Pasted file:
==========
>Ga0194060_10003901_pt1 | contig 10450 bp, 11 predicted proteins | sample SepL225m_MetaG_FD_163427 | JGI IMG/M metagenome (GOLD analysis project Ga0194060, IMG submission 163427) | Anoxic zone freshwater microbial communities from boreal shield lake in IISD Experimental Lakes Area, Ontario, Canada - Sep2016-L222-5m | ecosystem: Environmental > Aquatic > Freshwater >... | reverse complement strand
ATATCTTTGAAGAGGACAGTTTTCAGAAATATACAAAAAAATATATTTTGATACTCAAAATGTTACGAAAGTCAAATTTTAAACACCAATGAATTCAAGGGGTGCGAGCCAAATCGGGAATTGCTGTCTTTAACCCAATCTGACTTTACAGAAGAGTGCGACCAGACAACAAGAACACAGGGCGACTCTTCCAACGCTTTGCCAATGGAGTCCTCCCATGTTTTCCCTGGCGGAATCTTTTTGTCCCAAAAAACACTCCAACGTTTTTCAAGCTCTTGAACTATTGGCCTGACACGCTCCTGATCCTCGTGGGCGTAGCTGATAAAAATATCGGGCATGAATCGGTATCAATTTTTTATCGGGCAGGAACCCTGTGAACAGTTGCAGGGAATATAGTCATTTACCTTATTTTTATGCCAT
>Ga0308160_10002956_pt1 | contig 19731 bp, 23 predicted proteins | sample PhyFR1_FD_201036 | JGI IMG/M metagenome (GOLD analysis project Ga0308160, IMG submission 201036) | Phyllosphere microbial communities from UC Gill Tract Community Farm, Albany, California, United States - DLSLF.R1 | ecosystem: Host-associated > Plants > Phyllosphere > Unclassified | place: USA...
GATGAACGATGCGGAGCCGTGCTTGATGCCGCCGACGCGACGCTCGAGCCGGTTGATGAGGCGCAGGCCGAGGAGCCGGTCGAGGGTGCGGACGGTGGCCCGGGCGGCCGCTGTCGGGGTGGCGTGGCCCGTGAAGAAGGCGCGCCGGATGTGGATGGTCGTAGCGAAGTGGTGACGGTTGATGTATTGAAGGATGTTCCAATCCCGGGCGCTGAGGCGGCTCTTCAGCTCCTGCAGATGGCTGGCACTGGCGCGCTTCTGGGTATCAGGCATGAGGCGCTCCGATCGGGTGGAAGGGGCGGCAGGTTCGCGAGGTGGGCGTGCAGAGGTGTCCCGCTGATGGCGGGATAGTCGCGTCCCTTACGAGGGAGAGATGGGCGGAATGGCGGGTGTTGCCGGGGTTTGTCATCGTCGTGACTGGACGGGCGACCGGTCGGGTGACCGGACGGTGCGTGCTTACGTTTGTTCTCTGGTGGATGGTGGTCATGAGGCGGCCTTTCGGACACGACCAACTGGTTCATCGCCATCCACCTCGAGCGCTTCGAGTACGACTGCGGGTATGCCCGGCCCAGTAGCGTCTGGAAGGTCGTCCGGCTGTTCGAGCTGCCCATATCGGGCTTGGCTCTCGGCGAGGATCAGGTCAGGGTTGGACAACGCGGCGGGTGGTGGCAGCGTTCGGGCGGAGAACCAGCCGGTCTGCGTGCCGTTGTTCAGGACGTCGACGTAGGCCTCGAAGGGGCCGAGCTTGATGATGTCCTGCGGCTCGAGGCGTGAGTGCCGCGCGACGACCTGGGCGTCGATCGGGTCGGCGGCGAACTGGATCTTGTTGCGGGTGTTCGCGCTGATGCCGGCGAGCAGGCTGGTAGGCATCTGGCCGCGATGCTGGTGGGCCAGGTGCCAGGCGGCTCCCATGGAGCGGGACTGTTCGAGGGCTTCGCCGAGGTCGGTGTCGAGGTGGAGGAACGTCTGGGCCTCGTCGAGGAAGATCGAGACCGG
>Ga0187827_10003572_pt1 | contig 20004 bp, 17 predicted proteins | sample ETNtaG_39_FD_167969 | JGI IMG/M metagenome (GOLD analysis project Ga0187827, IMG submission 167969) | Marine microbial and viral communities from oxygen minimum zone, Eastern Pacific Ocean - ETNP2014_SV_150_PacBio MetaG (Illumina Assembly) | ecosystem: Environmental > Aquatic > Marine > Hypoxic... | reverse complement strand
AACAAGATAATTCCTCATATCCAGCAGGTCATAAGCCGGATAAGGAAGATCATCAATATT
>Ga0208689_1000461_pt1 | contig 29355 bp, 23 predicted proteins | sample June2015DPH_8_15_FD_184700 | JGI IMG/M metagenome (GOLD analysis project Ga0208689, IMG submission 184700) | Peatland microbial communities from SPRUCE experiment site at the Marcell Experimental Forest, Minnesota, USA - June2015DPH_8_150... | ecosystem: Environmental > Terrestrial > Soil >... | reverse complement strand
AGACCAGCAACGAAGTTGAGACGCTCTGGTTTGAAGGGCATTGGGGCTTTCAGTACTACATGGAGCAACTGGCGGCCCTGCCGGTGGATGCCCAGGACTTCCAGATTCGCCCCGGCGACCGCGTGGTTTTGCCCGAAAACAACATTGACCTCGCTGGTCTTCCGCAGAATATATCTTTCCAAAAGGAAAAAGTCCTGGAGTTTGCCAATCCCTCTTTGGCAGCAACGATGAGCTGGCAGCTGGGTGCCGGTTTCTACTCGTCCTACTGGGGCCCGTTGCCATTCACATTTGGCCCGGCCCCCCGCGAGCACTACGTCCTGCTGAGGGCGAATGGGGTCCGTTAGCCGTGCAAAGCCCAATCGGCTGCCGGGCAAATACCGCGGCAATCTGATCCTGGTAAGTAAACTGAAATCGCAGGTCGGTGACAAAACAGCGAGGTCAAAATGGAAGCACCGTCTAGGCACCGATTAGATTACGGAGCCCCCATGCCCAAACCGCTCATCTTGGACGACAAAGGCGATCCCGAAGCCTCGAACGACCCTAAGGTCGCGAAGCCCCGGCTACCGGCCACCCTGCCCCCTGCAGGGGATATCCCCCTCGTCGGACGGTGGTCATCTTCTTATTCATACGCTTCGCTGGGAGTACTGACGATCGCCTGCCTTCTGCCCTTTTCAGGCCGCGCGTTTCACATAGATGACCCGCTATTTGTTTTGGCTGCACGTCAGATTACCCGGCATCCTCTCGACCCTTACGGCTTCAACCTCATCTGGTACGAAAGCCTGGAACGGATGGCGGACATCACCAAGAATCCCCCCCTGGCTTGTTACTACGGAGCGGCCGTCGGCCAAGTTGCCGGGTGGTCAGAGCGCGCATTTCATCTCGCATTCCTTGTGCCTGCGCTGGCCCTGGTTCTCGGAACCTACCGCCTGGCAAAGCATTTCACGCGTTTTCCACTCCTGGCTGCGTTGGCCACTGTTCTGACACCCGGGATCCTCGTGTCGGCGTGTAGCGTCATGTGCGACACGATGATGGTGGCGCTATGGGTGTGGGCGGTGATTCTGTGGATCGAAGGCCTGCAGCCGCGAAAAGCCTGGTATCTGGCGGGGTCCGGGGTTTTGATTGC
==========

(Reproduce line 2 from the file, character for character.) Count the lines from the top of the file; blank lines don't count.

ATATCTTTGAAGAGGACAGTTTTCAGAAATATACAAAAAAATATATTTTGATACTCAAAATGTTACGAAAGTCAAATTTTAAACACCAATGAATTCAAGGGGTGCGAGCCAAATCGGGAATTGCTGTCTTTAACCCAATCTGACTTTACAGAAGAGTGCGACCAGACAACAAGAACACAGGGCGACTCTTCCAACGCTTTGCCAATGGAGTCCTCCCATGTTTTCCCTGGCGGAATCTTTTTGTCCCAAAAAACACTCCAACGTTTTTCAAGCTCTTGAACTATTGGCCTGACACGCTCCTGATCCTCGTGGGCGTAGCTGATAAAAATATCGGGCATGAATCGGTATCAATTTTTTATCGGGCAGGAACCCTGTGAACAGTTGCAGGGAATATAGTCATTTACCTTATTTTTATGCCAT